Philip Moore served with distinction as Organist and Master
of the Music at York Minster from 1983 to 2008. This CD reveals
him to be a fine composer also.
Perhaps it’s unsurprising that a man steeped in the English
cathedral tradition – he served at Canterbury and Guildford
cathedrals before moving to York – should make such effective
settings of the Evening Canticles as are performed here. And
how refreshing to find a setting of the too-rarely heard alternative
canticles, Psalms 98 and 67. These were composed for Jesus College,
Cambridge and it was at Moore’s suggestion that he set these
canticles rather than the ‘Mag’ and ‘Nunc’ originally requested.
The setting of Psalm 98 is jubilant and strongly rhythmical,
culminating in an exuberant doxology, and it features an important
organ part. The setting of Psalm 67 mixes passages of more reflective
music with joyful sections; here the doxology is more inwardly
prayerful in tone.
The standard ‘Mag’ and ‘Nunc’ texts themselves are also impressively
set in Moore’s Third Service. These are alternatim settings
and the polyphonic verses are closely related to the music of
the chant sections. The music for both canticles has a timeless
In Memoriam is for solo soprano accompanied by organ.
In this extended piece Jonathan Vaughn provides a most sensitive
accompaniment, as he does in several of the choral pieces, and
he gives admirable support to the excellent soloist, Susan Hamilton.
Moore has taken texts from a variety of sources, including the
Salisbury Diurnal, the Book of Common Prayer and Psalm 84 and
has woven them into a seamless whole. I greatly admired Miss
Hamilton’s exemplary diction and her clear, focused tone. The
nature of much of the music is reflective but one section (8:04
– 10:34), where Moore sets some lines by C L Drawbridge, is
much more dramatic. My attention was also drawn to the concluding
section (from 13:32), which is a short, ecstatic setting of
the text ‘Holy is the true light’, and which closes with soft,
radiant ‘Alleluias’, as the work began. In Memoriam is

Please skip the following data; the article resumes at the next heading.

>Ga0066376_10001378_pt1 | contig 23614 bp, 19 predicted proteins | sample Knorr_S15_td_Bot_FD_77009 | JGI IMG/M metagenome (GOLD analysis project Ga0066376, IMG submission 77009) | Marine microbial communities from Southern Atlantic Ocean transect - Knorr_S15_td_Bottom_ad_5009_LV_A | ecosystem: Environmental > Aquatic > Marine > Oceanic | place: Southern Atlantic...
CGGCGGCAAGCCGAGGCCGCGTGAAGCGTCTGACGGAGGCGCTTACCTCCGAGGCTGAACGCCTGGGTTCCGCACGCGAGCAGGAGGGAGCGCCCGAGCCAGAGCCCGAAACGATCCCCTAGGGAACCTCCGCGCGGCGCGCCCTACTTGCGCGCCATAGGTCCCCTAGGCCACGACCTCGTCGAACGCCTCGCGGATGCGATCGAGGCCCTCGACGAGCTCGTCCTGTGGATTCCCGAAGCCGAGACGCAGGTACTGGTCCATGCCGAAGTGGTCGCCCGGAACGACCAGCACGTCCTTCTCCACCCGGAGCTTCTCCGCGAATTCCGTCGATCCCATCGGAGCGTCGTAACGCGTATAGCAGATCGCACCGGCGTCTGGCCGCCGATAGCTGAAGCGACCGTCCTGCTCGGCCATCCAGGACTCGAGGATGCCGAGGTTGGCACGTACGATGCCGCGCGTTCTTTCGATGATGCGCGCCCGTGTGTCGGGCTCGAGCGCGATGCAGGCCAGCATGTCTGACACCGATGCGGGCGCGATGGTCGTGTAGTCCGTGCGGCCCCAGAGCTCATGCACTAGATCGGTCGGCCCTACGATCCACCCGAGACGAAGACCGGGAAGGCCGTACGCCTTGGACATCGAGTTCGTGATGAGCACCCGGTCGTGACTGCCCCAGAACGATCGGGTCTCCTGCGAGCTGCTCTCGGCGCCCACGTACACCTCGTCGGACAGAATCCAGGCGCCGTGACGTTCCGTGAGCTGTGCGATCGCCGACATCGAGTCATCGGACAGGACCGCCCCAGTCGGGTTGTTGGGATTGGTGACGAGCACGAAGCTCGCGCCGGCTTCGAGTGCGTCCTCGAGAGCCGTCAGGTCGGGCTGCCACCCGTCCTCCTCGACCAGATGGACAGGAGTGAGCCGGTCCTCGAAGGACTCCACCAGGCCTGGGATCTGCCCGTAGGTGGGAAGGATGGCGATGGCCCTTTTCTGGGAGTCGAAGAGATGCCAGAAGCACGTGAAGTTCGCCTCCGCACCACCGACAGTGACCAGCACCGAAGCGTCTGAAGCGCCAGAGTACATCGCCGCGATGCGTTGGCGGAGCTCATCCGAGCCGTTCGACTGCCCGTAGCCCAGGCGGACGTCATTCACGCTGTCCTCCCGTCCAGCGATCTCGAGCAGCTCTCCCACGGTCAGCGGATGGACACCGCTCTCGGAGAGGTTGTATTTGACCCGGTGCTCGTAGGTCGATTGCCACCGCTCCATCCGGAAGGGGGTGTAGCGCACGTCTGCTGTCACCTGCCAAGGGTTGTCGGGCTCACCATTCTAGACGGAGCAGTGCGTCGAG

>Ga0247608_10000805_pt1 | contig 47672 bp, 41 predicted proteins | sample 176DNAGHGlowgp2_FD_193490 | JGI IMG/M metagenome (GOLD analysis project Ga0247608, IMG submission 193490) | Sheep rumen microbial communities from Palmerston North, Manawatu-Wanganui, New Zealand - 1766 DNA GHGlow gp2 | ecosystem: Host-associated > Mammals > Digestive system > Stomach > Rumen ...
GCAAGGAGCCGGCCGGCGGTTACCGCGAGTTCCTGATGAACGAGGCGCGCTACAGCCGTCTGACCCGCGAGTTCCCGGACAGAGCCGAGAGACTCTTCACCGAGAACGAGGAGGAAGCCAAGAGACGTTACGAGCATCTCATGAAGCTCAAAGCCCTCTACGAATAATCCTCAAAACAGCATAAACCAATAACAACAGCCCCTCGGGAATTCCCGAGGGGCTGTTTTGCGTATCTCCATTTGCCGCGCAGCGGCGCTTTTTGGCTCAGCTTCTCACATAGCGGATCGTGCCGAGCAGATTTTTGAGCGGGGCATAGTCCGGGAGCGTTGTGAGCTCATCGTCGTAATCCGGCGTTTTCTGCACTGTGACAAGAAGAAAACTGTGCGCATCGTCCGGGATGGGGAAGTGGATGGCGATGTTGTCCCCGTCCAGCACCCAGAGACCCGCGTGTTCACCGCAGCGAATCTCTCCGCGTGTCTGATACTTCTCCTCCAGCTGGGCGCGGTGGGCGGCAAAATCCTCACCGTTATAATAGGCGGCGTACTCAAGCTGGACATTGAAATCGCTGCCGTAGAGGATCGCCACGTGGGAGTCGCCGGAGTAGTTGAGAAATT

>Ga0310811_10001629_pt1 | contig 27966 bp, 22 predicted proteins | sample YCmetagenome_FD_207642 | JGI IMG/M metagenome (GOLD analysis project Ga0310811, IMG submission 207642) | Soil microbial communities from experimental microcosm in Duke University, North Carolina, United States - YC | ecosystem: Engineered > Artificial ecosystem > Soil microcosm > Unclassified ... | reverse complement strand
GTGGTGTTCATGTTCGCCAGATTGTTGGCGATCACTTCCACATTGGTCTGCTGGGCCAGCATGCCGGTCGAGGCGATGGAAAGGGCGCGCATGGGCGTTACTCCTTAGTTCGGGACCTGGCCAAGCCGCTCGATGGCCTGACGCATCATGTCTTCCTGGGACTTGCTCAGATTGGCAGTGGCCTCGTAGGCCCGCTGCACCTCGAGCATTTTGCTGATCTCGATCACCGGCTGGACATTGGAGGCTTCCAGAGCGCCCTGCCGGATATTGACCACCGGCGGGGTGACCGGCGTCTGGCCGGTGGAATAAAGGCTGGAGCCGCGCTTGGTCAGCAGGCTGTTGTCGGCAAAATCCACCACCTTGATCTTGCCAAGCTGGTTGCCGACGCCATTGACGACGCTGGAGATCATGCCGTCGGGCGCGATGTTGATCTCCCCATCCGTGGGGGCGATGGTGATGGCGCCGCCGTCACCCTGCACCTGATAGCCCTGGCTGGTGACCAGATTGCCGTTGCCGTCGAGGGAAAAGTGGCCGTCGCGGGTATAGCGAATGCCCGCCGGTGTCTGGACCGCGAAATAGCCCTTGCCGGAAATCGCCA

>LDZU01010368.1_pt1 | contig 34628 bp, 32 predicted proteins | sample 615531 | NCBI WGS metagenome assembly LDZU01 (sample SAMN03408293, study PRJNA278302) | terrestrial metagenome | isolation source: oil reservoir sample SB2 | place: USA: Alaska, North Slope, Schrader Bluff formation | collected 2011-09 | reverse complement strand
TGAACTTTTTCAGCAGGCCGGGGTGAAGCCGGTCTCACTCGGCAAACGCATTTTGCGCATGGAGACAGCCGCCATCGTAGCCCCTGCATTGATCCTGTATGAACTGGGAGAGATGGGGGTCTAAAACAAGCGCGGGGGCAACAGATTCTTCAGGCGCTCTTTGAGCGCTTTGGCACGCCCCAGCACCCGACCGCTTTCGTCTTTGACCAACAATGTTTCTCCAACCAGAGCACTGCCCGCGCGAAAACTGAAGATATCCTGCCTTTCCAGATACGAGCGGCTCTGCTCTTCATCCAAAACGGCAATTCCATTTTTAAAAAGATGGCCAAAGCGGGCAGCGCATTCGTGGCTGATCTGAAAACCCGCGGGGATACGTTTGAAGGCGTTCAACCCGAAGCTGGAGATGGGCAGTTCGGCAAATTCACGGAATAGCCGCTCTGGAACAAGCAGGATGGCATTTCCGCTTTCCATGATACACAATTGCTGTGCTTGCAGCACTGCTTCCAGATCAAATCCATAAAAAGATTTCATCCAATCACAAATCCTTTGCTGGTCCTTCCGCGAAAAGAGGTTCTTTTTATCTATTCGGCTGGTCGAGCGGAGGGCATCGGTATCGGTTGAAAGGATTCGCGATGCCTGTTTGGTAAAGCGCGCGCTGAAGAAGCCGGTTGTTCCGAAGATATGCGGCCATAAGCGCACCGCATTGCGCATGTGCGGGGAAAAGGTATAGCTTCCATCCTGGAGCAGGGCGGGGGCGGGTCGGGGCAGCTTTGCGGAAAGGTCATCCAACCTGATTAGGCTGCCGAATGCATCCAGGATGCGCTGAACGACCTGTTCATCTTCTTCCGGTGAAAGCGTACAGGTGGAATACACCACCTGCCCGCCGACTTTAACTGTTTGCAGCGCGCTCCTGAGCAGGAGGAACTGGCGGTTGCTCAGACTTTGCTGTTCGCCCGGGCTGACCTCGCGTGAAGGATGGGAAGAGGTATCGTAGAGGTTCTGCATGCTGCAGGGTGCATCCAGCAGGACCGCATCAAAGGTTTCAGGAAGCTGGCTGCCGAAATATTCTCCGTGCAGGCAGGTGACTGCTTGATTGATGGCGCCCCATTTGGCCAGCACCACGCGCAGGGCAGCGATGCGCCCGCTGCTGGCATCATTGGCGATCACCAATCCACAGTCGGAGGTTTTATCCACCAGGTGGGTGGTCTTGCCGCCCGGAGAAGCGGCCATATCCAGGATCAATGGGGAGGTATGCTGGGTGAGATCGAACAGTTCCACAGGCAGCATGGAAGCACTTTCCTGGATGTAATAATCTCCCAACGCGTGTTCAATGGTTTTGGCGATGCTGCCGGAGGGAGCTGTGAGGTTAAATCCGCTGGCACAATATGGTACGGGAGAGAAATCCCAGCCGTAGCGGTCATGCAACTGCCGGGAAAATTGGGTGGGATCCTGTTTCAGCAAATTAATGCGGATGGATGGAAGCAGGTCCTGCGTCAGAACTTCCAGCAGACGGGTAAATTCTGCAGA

an eloquent, impressive piece and its appearance on disc, and
in such a fine performance, is to be welcomed.
I should also mention that Jonathan Vaughn has two solo items.
Three Pieces for Withycombe were written for the
composer’s mother to play at her village church. They’re straightforward
and nice pieces – no pedal parts – and the third one, ‘Postlude’
is a delight. As its title suggests, Dance-Rondo is rooted
in dance rhythms. It’s very likeable and Jonathan Vaughn gives
an excellent, crisp account of it.
Among the choral items, Salve Regina was written for
The Exon Singers and it’s for unaccompanied SSATBB choir. Arch-like
in form, the quiet opening and ending frame a more intense central
section. O sacrum convivium, for SATB, is also unaccompanied.
It’s a fine little composition, reflective and devotional in
Though it lasts for less than ten minutes All wisdom cometh
from the Lord is a significant piece. After a vigorous opening
the music slows for a bass solo (2:14 – 4:42), beginning at
‘To whom hath the root of wisdom been revealed?’ The solo part
contains a particularly magisterial phrase, first heard at the
words ‘the Lord sitting upon his throne’, and repeated to different
words a few moments later. The soloist, Christopher Sheldrake,
sings with feeling. However, as I’ve noted on some other discs
from Wells, he has too wide a vibrato for my taste and sometimes
seems to push the tone. After the bass solo the vigorous opening
music returns before the extended and rather beautiful closing
section (from 6:04), beginning at ‘Teach me thy statutes’. This
tranquil passage is dominated by a plainsong melody in the soprano
All wisdom cometh from the Lord is an impressive piece
but so too are the others in this collection. This is music
that reflects a lifetime’s experience of writing and performing
music for voices and organ. The craftsmanship seems to me to
be fastidious and the choice of texts is discerning and these
texts frequently inspire a very eloquent musical response. Impressive
too are the performances, with Matthew Owens once again showing
what a fine choral trainer he is and drawing out committed singing
from his excellent choir. All this music was new to me – most
of the works are here recorded for the first time - but I enjoyed
it very much. Philip Moore’s expertly written and very attractive
music has been well served on this very welcome disc.